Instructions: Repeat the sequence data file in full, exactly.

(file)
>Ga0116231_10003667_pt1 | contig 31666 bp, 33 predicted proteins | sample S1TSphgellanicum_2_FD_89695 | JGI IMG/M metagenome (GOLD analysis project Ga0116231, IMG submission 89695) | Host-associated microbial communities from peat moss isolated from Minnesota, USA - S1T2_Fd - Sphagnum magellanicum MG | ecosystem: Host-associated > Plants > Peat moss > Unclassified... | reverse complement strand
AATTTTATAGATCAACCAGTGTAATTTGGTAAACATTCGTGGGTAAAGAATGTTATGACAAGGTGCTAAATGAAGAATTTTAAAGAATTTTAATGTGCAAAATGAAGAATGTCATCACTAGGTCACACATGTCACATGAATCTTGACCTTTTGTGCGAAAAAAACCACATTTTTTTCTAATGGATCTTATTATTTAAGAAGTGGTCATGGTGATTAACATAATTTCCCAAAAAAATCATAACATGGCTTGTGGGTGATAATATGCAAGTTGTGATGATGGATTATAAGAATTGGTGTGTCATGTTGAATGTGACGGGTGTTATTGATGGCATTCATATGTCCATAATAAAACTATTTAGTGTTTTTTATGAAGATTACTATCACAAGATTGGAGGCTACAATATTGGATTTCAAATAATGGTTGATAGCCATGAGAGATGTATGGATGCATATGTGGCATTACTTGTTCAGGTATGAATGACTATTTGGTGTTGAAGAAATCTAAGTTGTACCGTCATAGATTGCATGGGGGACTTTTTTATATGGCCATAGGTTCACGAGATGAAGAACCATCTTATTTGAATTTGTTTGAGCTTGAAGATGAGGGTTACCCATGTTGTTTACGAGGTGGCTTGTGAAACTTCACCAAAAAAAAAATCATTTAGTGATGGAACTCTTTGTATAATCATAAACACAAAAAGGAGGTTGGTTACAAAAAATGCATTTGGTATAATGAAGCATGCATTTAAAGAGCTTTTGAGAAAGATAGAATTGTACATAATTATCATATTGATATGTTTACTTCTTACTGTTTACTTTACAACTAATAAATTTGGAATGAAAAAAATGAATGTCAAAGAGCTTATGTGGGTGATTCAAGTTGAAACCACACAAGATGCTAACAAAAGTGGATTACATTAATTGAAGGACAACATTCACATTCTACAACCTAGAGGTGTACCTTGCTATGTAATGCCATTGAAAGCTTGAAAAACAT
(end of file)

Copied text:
>Ga0116231_10003667_pt1 | contig 31666 bp, 33 predicted proteins | sample S1TSphgellanicum_2_FD_89695 | JGI IMG/M metagenome (GOLD analysis project Ga0116231, IMG submission 89695) | Host-associated microbial communities from peat moss isolated from Minnesota, USA - S1T2_Fd - Sphagnum magellanicum MG | ecosystem: Host-associated > Plants > Peat moss > Unclassified... | reverse complement strand
AATTTTATAGATCAACCAGTGTAATTTGGTAAACATTCGTGGGTAAAGAATGTTATGACAAGGTGCTAAATGAAGAATTTTAAAGAATTTTAATGTGCAAAATGAAGAATGTCATCACTAGGTCACACATGTCACATGAATCTTGACCTTTTGTGCGAAAAAAACCACATTTTTTTCTAATGGATCTTATTATTTAAGAAGTGGTCATGGTGATTAACATAATTTCCCAAAAAAATCATAACATGGCTTGTGGGTGATAATATGCAAGTTGTGATGATGGATTATAAGAATTGGTGTGTCATGTTGAATGTGACGGGTGTTATTGATGGCATTCATATGTCCATAATAAAACTATTTAGTGTTTTTTATGAAGATTACTATCACAAGATTGGAGGCTACAATATTGGATTTCAAATAATGGTTGATAGCCATGAGAGATGTATGGATGCATATGTGGCATTACTTGTTCAGGTATGAATGACTATTTGGTGTTGAAGAAATCTAAGTTGTACCGTCATAGATTGCATGGGGGACTTTTTTATATGGCCATAGGTTCACGAGATGAAGAACCATCTTATTTGAATTTGTTTGAGCTTGAAGATGAGGGTTACCCATGTTGTTTACGAGGTGGCTTGTGAAACTTCACCAAAAAAAAAATCATTTAGTGATGGAACTCTTTGTATAATCATAAACACAAAAAGGAGGTTGGTTACAAAAAATGCATTTGGTATAATGAAGCATGCATTTAAAGAGCTTTTGAGAAAGATAGAATTGTACATAATTATCATATTGATATGTTTACTTCTTACTGTTTACTTTACAACTAATAAATTTGGAATGAAAAAAATGAATGTCAAAGAGCTTATGTGGGTGATTCAAGTTGAAACCACACAAGATGCTAACAAAAGTGGATTACATTAATTGAAGGACAACATTCACATTCTACAACCTAGAGGTGTACCTTGCTATGTAATGCCATTGAAAGCTTGAAAAACAT